PestFacts Issue 9, 2018
The Etiella () degree-day model predicts the timing of the onset of peak flight activity when the cumulative number reaches the target value of 351. The model predictions for degree-day accumulations based on current and 7-day forecast temperatures indicate that Etiella flights have commenced near Cleve (376) and Roseworthy (366), and indicate that peak flights are expected to commence in the next week around Cummins (327), Kadina (318), Lameroo (322), and Keith (310), and in the next 2-3 weeks around Horsham (270).
Large numbers of diamondback moth (), Plutella xylostella, larvae have been detected in mid-late flowering canola in patchy areas around Mount Hope on the west coast of Eyre Peninsula (> 100 grubs per 10 sweeps; but Mount Hope overall average is < 100). Low-moderate numbers were also found around Elliston (30-50 grubs per 10 sweeps) and Calca (1-8 per grubs per 10 sweeps). The numbers observed fall below treatment threshold guidelines for mid-late flowering canola (> 100 larvae per 10 sweeps), however populations in all districts are expected to increase during coming weeks as warmer conditions increase development rates.
This week (19th September to 27th September), the moth trapping network detected large flights (>200 individuals) of the native budworm (), Helicoverpa punctigera, at Mannanarie and Streaky Bay. Moderate flights (30-200 individuals) were observed at Cummins and Port Broughton, and light activity detected at Naracoorte, Yeelanna and Cleve (Figure 1). Numbers of the cotton bollworm (), H. armigera, were generally low, except in Cummins, where moderate flights were observed.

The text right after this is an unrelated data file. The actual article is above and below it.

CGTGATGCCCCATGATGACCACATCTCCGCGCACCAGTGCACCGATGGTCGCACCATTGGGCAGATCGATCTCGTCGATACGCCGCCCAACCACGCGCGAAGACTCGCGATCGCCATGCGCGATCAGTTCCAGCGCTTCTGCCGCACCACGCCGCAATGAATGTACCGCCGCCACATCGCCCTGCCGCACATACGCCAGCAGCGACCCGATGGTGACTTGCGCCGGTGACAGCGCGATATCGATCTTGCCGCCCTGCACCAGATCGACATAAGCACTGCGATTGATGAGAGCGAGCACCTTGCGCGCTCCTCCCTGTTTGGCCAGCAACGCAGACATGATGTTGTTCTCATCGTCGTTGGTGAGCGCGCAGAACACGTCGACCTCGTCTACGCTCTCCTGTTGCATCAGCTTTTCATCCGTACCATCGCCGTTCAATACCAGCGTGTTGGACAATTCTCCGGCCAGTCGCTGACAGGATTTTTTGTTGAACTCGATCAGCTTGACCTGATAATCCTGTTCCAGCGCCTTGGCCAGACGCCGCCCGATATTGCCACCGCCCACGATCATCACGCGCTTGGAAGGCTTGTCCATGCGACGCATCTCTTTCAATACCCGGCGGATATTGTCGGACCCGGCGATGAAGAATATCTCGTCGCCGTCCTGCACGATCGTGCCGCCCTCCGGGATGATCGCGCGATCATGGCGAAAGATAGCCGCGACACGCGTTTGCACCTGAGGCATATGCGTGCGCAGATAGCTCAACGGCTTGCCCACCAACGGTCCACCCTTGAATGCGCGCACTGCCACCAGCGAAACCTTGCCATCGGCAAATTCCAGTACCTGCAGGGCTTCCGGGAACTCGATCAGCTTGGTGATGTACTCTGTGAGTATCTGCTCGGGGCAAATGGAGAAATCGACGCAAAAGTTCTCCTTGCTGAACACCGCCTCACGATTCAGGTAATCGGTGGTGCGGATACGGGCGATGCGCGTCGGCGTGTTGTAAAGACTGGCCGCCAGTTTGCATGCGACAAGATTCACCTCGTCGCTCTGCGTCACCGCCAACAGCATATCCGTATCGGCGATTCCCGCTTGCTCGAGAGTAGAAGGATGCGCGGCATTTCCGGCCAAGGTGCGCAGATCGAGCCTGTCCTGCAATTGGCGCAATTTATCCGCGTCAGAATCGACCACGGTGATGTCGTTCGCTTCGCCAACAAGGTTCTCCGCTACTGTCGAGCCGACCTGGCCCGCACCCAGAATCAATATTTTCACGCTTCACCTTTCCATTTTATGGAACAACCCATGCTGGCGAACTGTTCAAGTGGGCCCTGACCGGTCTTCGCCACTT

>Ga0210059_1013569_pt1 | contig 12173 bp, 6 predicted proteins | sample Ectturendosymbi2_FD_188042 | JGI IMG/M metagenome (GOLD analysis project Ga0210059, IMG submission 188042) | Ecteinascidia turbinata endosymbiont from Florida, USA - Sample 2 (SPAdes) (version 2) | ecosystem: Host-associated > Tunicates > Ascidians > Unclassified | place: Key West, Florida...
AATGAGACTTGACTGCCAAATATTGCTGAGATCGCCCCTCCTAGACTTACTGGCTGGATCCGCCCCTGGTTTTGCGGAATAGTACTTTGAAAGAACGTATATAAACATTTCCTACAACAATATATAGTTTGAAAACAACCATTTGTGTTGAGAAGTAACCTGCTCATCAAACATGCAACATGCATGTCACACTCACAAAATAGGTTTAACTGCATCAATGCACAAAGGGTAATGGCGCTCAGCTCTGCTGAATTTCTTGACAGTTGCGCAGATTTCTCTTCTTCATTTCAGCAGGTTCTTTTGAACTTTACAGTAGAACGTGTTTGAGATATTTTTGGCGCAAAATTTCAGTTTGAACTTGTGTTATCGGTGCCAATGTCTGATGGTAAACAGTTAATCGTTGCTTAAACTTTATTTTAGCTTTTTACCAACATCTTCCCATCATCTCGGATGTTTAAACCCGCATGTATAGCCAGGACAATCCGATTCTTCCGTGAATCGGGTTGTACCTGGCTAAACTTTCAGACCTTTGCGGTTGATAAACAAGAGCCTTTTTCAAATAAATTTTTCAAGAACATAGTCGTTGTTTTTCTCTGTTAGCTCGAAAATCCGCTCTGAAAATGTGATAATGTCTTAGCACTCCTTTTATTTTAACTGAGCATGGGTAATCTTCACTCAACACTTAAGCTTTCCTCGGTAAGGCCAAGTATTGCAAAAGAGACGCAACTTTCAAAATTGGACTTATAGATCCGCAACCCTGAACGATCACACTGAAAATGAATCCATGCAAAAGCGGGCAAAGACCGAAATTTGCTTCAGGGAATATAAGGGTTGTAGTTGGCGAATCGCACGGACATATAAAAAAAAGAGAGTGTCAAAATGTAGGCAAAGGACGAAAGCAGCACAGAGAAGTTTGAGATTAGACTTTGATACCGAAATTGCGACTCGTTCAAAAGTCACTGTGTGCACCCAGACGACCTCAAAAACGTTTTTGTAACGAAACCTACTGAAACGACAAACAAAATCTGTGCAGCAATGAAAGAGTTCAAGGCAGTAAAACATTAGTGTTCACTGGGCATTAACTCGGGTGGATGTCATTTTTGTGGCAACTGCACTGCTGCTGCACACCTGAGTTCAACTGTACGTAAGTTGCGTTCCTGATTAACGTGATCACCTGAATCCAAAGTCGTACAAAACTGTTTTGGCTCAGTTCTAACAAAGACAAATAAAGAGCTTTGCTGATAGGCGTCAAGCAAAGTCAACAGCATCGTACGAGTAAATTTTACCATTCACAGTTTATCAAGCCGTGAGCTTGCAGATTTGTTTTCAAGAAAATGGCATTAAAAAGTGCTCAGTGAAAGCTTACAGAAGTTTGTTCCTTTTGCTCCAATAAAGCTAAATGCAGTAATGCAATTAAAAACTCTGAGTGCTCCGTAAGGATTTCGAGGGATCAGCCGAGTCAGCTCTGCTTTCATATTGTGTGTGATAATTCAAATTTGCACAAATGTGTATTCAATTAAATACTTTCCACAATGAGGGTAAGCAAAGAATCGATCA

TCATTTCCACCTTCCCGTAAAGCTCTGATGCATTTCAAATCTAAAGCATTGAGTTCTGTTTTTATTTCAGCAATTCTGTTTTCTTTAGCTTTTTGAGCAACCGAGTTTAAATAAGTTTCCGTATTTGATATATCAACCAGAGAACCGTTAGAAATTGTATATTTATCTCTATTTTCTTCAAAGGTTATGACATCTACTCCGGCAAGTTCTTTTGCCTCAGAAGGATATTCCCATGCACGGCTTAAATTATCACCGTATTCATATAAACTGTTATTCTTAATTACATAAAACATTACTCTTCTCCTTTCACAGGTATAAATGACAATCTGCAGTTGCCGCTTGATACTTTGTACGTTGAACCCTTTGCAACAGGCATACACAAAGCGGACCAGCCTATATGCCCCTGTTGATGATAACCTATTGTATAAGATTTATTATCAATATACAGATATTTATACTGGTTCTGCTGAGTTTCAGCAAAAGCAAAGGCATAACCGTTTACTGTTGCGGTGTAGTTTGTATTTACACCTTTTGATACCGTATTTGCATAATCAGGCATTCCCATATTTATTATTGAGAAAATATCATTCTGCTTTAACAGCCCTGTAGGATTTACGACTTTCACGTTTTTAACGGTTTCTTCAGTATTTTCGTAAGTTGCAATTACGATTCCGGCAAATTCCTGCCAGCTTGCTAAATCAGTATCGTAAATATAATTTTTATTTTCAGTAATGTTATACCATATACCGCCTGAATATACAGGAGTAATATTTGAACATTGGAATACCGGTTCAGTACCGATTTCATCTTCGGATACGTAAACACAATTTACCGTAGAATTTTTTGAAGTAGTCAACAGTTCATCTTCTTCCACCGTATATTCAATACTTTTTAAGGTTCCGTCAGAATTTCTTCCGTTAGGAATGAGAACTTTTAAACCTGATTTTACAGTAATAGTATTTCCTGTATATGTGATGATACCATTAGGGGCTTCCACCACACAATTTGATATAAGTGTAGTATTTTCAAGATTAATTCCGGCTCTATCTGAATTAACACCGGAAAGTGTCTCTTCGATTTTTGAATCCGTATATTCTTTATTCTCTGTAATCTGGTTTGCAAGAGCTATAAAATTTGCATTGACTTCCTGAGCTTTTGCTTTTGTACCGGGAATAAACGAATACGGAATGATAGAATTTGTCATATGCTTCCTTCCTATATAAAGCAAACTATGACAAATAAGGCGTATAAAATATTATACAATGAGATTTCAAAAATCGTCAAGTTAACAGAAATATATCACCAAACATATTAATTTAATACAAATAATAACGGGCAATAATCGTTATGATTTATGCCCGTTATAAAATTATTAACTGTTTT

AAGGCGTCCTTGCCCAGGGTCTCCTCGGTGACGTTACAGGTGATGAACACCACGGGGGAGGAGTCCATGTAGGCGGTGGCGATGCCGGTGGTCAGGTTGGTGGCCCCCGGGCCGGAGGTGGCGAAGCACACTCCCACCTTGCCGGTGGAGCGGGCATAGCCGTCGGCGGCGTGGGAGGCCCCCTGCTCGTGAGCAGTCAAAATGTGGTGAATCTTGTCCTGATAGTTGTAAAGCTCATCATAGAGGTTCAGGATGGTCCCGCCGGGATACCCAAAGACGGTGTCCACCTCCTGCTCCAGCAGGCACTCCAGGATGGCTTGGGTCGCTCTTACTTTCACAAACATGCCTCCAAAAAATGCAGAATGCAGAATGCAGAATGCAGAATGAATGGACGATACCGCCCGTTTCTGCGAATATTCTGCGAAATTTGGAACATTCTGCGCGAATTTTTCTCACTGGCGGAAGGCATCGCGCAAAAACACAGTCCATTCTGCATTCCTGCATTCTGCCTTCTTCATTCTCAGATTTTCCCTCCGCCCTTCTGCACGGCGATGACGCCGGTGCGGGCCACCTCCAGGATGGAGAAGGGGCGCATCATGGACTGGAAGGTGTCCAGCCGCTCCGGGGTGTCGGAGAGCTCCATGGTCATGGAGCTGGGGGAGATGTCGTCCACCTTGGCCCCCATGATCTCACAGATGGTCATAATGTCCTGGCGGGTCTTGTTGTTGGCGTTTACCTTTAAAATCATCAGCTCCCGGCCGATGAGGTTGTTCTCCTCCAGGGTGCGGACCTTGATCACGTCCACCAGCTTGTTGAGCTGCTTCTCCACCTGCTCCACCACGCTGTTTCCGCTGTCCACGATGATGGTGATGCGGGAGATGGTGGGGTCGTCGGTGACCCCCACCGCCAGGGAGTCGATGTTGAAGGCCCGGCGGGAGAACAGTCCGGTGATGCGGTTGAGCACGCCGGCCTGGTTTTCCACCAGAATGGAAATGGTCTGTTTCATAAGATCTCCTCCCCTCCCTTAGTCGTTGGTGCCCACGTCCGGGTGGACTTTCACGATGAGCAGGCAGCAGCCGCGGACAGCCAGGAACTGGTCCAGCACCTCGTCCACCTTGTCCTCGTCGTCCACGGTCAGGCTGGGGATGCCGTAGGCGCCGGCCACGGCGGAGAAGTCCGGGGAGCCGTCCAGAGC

Based on these flight dates, and long term average temperatures, the target size of larvae for treatment (2-3rd instars, 10-15mm in length) should be present during the following dates: Mannanarie – 16th to 30th Oct; Streaky Bay – 12th to 24th Oct; Cummins and Yeelanna – 17th to 4th Nov; Port Broughton – 14th to 27th Oct; Cleve – 14th to 29th Oct; Keith and Naracoorte – 20th to 8th Nov.
Low numbers of larvae were observed in canola crops around Jamestown (<5 mm in size), near Kadina (<5 mm in size), and western Eyre Peninsula (5-10 mm in size)
Large numbers of cabbage aphid (), Brevicoryne brassicae, colonies have been detected on late flowering canola around the Tumby Bay area, where 40% of plants were affected in some fields. Canola is particularly susceptible to aphid damage during bud formation to early flowering, and the impact on yield declines substantially after late flowering.
Low numbers of cowpea aphid (), Aphis craccivora, have been observed in vetch in the mid-upper North, upper Yorke Peninsula, lower Eyre Peninsula and South-East. Cowpea and bluegreen (), Acyrthosiphon kondoi, aphids were observed in lentils on the upper Yorke Peninsula and the South-East, and green peach aphid (), Myzus persicae, was observed in canola around Loxton.
Blue oat mites (), Penthaleus spp., have been observed on the lower leaves of cereals crops on the Eyre Peninsula near Cummins. Lucerne flea (), Sminthurus viridis, and redlegged earth mite (), Halotydeus destructor, activity has been observed in low numbers on lentils near Kadina.
The pea weevil model predicts that the invasion of pea crops by pea weevil (), Bruchus pisorum, ended around September 21 in most districts. Hence any pea crops that were sprayed on or after about September 10 will have been protected from any late pea weevil colonization.
Sources of all reports: SARDI, Andy Bates (Bates Ag Consulting), Steve Richmond (Landmark), Nigel Myers (Cummins Ag), Chris Davey (YP Ag), Bryan Lynch (Elders), Adam Hancock (Elders), Lou Flohr (Byrne Ag Landmark), Chris Pearce (Landmark).